This post started as a blog update about an essay I wrote about a Blake Island kayaking trip. However, I’ve updated it to provide more general information about kayaking to Blake Island, including Blake Island camping.
Initially, this was the extent of the whole post:
In July of 2016, I took a women’s kayaking trip from Bainbridge to Blake Island with a bunch of adventurous women led by Maria Cook and Spring Courtright of Journey for Purpose. In the back of the October/November 2018 issue, 1889 Magazine published my short essay about a memorable event during that trip. You’ll have to read it to find out what happened. But, as I mentioned in the article, I’ve ditched my slogan of “I love NOT camping.”
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[dropcap]W[/dropcap]ant to kayak to a little island? Blake, an island of 1,127 acres South of Bainbridge Island in Kitsap County, Washington State, is only reachable by boat (or, it turns out, seaplane.) It’s a great short kayaking excursion from Seattle or Kitsap County.
When I was a kid, I associated going to Blake Island with going to Tillicum Village. And that’s how many people visit Blake. Argosy cruises offers excursions to the famous Tillicum Village Salmon Bake. It’s an adventure well worth it, both for the Native American entertainment and the delicious Salmon.
Blake Island Kayaking & Blake Island Camping
However, if you’re an adventurer of a different kind, you might not be satisfied by a four-hour cruise. You’ll look longingly out at the many hiking trails on the island as your boat heads back for Elliott Bay. All the while, you’ll be fantasizing what you could do if you were padding there in your kayak.
While you can, of course, take a powered boat out to Blake, the island is very reachable by kayak. A few campsites on the sandier Northwest tip of the island are specifically for human-powered craft.
The Washington Water Trails campsites on Blake Island are first-come-first-serve, and there are limited campsites available. During the Summer, you’ll have more success getting a spot if you get there during the week instead of on a busy weekend. Be careful about water: the WWTA website says to bring water in Winter, but that there’s a spigot in Summer. Not so when we went. Fortunately, we had plenty of people to carry in plenty of water.
If you happen to be a hammock camper, however, you won’t find any good hammocking trees right at the WWTA campsites as they’re right by the beach. Just around the bend, some of the campsites available to powered boats DID seem to have some good places to hang your hammock. Of course, those sites were noisier (and smellier due to the many powered boats.) The Tillicum Village side of the island also has a campground, but the campsites I saw were not directly beachfront.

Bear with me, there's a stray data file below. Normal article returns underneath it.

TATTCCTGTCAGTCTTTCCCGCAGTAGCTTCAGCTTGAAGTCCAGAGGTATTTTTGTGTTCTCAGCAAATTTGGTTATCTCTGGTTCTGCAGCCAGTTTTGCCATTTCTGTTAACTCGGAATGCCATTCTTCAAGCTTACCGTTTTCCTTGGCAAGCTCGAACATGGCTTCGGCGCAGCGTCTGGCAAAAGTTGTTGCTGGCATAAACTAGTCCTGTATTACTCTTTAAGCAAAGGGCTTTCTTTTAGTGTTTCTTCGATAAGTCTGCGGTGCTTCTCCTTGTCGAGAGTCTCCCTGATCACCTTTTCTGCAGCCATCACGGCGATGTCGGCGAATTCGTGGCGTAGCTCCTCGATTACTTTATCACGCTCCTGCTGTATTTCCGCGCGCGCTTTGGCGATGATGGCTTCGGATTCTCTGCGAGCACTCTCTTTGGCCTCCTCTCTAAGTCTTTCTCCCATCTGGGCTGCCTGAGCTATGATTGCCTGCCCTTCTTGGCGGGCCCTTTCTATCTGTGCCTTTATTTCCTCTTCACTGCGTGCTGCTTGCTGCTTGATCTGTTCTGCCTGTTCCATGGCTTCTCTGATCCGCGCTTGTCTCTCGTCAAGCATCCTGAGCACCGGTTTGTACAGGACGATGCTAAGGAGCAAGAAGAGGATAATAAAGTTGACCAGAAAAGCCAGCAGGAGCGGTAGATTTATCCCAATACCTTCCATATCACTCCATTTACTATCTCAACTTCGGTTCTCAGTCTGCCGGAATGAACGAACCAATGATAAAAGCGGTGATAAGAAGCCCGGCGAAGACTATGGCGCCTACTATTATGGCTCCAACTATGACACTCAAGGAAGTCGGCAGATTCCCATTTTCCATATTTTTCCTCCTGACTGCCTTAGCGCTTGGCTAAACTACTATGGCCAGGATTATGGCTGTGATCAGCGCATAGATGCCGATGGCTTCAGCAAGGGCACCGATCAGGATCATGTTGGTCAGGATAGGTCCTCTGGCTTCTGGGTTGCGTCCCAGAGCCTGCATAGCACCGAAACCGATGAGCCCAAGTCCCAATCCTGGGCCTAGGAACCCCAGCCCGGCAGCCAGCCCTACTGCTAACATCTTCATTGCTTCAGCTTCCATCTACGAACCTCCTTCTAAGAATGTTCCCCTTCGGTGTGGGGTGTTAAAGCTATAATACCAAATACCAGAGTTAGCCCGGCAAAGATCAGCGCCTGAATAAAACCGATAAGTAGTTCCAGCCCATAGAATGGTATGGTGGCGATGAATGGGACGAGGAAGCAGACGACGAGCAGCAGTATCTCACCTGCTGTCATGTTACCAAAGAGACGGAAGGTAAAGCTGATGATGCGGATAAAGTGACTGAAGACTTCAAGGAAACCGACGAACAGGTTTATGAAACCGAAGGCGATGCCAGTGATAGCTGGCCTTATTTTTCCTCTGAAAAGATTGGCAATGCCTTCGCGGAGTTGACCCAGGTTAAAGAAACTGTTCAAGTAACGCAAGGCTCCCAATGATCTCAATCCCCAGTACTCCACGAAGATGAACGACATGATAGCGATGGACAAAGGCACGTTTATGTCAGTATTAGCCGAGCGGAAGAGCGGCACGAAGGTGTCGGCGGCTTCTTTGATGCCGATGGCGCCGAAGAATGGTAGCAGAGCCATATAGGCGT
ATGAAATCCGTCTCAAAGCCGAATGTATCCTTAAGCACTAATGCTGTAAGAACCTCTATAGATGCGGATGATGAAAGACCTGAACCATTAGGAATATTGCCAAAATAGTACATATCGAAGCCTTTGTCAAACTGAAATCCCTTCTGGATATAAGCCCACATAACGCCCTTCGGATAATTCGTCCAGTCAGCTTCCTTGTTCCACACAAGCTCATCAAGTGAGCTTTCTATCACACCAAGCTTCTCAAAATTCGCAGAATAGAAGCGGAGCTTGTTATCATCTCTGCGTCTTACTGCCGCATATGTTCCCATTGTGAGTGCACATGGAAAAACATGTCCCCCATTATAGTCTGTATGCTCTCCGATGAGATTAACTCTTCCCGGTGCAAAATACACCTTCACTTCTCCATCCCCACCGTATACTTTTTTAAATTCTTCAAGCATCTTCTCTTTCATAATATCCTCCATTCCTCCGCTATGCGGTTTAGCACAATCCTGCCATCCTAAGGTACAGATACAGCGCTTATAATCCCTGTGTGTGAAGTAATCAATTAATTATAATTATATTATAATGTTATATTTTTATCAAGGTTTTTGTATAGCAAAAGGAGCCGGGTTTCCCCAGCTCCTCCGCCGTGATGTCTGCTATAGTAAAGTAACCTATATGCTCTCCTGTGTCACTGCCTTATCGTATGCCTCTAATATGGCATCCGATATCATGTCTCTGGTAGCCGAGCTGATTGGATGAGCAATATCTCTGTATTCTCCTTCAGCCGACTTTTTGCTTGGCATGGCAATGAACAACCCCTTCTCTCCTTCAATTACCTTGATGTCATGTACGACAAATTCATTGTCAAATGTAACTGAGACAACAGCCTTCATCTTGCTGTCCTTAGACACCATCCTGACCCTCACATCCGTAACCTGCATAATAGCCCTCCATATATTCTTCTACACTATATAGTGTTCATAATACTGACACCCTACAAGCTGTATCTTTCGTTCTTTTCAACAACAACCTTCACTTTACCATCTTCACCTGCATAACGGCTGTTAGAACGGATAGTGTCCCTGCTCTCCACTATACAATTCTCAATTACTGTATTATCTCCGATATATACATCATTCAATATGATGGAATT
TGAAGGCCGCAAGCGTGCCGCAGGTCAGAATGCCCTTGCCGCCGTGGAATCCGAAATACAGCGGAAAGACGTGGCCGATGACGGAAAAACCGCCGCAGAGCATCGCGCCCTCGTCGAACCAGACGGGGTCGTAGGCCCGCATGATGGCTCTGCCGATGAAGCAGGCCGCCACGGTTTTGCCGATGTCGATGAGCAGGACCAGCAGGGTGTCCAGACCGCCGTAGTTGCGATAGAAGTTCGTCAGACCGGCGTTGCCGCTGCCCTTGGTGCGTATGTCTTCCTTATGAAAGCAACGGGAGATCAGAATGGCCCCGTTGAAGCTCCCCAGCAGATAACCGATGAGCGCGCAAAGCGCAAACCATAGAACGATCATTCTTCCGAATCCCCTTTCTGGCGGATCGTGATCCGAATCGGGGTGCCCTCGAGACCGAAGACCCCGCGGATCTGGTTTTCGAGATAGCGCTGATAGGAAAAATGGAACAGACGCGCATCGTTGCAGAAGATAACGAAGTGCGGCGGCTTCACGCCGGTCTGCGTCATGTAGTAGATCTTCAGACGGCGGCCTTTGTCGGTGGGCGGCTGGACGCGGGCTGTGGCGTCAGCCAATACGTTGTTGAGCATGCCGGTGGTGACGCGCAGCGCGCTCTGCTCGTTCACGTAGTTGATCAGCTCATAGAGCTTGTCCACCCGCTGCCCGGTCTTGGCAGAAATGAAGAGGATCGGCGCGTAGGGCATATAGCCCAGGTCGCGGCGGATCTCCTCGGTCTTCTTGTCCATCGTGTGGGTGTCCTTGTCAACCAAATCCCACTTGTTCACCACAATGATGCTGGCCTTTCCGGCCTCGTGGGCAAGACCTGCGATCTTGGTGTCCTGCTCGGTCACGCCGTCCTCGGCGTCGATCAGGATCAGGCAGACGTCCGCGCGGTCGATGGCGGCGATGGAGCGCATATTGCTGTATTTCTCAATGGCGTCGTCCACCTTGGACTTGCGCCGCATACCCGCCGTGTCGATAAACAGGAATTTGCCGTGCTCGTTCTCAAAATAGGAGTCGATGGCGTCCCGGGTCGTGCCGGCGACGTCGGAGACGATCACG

Beware the Wildlife when Camping Blake Island!
While you’re safe from bear or cougars on Blake, don’t neglect to use those wildlife boxes for food at your campsite, or you’ll quickly find it being ported off by a masked bandit.
Raccoons are numerous — and very assertive — on Blake Island. We witnessed one stroll right into the back kitchen door at Tillicum Village while we had mimosas. Yes, even if you’re camping, you might want to take a cross-island stroll for some morning mimosas.
You’ll also find many deer roaming around the island, even very near your campsite.
If you’re kayaking to Blake Island, I recall that the trip from Fort Ward on Bainbridge Island took us about 2.5 hours at a leisurely pace. Kayakers on the Seattle side often head out from Lincoln Park in West Seattle or, so I’ve heard, even Elliot Bay. However, those trips take longer, and you have to be careful about planning your trip so as not to cross ferry and shipping lines.
If I weren’t going with a group and wanted a more leisurely Blake Island kayaking adventure, I’d opt to head out with my kayak from near the Southworth ferry dock in Port Orchard. You can see that dock when you’re standing on Blake — it’s just about a mile across from there. Manchester State Park is another option in Kitsap County, but, again, that’s a two-mile trip.
Click to open page with the interactive map with pins on Blake Island kayking campgrounds.
Some Things to See When Kayaking Blake Island (or Camping Blake Island)
Besides beachfront camping and hiking, you can, of course, always hike across the island over to Tillicum Village (did I mention the mimosas?) If you want to go there for the salmon bake, though, make sure you can get reservations. The primary way to get reservations to the salmon bake seems to be through the Tillicum Village excursions.
You can also see the remains of the Trimble estate, a mansion that “mysteriously” burned down in 1948. It’s near Tillicum Village..and, basically, just the footprint of where the mansion stood.
And take some time to walk around near the harbor and take in the totem poles and views.
But, mostly, just take some time, on your Blake Island kayaking adventure, to hike, wander, relax, and get on “island time.”
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